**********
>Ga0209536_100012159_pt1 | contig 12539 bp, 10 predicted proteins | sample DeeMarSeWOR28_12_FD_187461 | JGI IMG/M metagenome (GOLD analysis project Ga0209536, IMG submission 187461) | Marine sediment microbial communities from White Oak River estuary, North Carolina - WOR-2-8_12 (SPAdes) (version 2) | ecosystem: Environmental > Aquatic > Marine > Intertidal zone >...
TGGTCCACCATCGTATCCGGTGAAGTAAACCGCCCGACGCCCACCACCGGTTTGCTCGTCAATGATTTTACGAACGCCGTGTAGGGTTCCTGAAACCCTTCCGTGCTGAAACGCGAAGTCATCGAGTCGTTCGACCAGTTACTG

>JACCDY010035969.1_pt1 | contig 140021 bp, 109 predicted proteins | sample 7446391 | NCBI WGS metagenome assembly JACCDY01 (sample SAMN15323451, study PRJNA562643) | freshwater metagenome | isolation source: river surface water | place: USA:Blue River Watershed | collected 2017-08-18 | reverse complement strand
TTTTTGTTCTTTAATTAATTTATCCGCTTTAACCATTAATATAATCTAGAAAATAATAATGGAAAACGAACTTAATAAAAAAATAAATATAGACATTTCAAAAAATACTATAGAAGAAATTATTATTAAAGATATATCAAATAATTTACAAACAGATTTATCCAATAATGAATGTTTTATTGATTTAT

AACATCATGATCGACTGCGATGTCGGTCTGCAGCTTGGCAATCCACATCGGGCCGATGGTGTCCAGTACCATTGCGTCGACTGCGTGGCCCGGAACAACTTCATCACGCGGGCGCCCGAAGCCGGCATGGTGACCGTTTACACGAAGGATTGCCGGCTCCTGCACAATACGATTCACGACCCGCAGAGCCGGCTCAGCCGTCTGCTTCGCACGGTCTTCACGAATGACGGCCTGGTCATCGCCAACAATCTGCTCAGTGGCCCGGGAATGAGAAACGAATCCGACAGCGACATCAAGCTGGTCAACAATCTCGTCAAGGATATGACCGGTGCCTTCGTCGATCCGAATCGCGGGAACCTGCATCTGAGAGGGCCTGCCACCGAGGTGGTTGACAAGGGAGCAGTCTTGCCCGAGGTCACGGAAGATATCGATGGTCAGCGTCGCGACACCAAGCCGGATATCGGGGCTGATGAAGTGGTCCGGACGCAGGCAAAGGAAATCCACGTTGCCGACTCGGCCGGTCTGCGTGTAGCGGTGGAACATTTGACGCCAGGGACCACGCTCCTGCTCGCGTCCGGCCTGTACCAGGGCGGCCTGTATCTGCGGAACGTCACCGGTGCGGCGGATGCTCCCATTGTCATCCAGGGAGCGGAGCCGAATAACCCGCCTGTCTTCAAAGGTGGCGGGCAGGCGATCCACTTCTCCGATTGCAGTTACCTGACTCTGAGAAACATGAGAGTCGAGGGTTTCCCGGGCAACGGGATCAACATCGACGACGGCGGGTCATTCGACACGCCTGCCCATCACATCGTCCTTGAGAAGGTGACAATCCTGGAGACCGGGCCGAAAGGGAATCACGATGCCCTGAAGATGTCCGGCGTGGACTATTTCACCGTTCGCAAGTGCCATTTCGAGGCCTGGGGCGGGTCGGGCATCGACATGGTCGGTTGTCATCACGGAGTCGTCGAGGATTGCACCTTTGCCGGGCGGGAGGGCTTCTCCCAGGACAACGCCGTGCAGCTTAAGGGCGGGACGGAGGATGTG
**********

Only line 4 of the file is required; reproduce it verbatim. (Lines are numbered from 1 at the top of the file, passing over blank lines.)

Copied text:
TTTTTGTTCTTTAATTAATTTATCCGCTTTAACCATTAATATAATCTAGAAAATAATAATGGAAAACGAACTTAATAAAAAAATAAATATAGACATTTCAAAAAATACTATAGAAGAAATTATTATTAAAGATATATCAAATAATTTACAAACAGATTTATCCAATAATGAATGTTTTATTGATTTAT